How To Incorporate Topical Spironolactone Into Your Skincare Routine

Acne, in whatever shape or form it manifests, can be tough to treat. If you're lucky, you can hack it with a pimple patch or a spot treatment, but if your acne is more severe, more robust solutions might be necessary.

Hormonal acne is even harder to treat, considering that it's brought about by your hormones going haywire. Experts note that when hormones like estrogen, progesterone, and testosterone fluctuate, your skin produces more sebum than usual, which then leads to breakouts and inflammation. If you have hormonal acne, you may notice that you break out in the same areas and around the same time of the month. "Hormonal acne often manifests in a cyclical pattern, much like women's menstrual cycles," Dr. S. Manjula Jegasothy, a board-certified dermatologist, explained to Self. "This is true even in postmenopausal women, because these women still experience monthly fluctuations in their estrogen and progesterone levels, albeit lower than pre-menopausal women."

Since hormonal acne can be stubborn, run-of-the-mill over-the-counter treatments don't often work. To get rid of it completely, you would need medication that helps manage your hormones. The acne medication spironolactone happens to be one great option.

What is spironolactone?

If you've already encountered spironolactone in the past, it's likely that you've heard it in a different context. After all, it's a medication that has long been prescribed as a diuretic for people struggling with high blood pressure and other heart-related concerns. But in recent years, doctors have been prescribing it to people with hormonal acne as a form of treatment because of how well it targets the same hormones that cause blemishes.

"Spironolactone lowers blood pressure by acting on specific hormones in the body. These hormones just so happen to play a role in hormonal acne," dermatologist Dr. Claudia Ricotti shared with Cleveland Clinic. "Dermatologists have used spironolactone for many years as a well-studied and effective treatment option for hormonal acne." Meanwhile, dermatologist Dr. Shari Marchbein likens spironolactone to Pac-Man. "It eats hormones at the level of the oil gland, so it doesn't allow hormones produced by the body, such as testosterone, to bite the oil glands," she told Marie Claire. The less testosterone you have, the less oil your skin produces, which then results in clearer skin.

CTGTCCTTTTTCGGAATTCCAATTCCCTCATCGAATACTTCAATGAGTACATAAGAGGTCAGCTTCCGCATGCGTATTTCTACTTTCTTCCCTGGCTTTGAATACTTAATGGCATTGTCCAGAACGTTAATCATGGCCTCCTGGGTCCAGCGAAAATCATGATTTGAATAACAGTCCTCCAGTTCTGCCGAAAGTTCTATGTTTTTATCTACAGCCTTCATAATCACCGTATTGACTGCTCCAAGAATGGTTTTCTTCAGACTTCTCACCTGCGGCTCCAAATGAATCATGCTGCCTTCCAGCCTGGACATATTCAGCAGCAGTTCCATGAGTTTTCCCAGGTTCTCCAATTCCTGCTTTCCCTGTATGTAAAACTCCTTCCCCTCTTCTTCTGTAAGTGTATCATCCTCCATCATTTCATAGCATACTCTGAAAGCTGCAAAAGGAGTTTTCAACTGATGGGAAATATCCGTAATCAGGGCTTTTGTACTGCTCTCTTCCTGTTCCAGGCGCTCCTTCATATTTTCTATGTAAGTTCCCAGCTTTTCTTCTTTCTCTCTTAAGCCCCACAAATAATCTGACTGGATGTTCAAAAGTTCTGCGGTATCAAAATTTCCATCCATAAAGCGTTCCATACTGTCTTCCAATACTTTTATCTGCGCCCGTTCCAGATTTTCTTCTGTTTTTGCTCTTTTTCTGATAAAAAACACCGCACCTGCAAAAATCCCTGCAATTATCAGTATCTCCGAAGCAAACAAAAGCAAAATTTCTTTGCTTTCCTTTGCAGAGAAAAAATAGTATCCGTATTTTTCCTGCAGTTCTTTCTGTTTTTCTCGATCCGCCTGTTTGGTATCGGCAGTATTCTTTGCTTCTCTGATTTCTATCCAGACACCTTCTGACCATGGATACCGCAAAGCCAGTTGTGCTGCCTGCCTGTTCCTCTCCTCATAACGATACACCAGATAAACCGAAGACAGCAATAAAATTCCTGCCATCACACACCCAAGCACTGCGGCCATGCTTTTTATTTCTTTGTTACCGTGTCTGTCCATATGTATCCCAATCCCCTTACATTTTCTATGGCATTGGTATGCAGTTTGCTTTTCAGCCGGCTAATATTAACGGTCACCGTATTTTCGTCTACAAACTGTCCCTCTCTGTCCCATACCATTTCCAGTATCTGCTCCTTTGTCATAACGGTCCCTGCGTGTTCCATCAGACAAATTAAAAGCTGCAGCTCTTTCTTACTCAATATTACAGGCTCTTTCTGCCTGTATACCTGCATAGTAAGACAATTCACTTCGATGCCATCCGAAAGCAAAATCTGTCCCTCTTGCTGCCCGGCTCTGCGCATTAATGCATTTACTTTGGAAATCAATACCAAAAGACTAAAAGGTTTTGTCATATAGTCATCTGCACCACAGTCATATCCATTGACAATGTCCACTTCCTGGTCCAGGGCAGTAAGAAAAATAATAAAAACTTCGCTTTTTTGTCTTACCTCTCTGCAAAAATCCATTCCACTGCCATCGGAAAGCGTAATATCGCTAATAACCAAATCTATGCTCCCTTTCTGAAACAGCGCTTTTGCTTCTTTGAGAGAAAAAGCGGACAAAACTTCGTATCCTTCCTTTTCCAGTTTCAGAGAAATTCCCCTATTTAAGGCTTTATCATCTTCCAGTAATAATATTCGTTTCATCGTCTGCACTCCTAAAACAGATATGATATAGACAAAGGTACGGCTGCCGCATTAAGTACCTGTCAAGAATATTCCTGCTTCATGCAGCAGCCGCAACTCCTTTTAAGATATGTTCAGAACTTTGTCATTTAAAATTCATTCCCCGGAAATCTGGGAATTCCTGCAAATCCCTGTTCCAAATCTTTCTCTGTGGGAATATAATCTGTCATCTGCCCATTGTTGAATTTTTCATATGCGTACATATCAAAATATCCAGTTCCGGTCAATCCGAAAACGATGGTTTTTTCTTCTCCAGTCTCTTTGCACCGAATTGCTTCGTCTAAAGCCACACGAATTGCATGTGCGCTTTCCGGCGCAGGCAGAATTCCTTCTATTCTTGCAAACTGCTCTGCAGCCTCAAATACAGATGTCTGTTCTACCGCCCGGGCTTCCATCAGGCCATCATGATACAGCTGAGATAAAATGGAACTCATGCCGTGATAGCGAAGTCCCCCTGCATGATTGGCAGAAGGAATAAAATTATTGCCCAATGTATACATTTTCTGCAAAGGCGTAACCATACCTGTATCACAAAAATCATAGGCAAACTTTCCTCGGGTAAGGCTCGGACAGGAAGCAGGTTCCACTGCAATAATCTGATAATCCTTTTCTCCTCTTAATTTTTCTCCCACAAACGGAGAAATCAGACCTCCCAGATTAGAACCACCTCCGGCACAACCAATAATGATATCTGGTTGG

For the longest time, spironolactone came in the form of pills. But while taking it orally can produce impressive results, it still has notable side effects, including bloating, dizziness, a boost in potassium, and fatigue. Luckily, you can still gain the benefits of the medication by opting for its topical counterpart.

Use topical spironolactone with caution

It should be noted that spironolactone is still not FDA-approved for acne treatment, so it's often prescribed and used off-label. Still, if you want to reap the benefits, it's worth discussing with your dermatologist. If you're not too keen on taking the pill version, the topical option may work, although it only targets the acne already on the surface of your skin.

"Topical spironolactone is the topical formulation that is mainly used for acne that has a hormonal contribution," dermatologist Dr. Anthony Rossi shared with PopSugar. "It has shown good results for hormonal-induced acne and doesn't have the same effect profile as oral spironolactone in terms of blood pressure or potassium levels." And while it may be the more convenient option, it reportedly causes dryness or irritation. It's recommended that you veer away from products that deliver the same effect, or if not, use them alternately with topical Spironolactone.

You can't also expect topical spironolactone to be as effective as its oral counterpart since the latter fights hormonal acne from the inside. If you wish to take full advantage of the medication, you can always use both forms. Talk with your dermatologist about using them together and adjusting dosages based on what your skin can tolerate.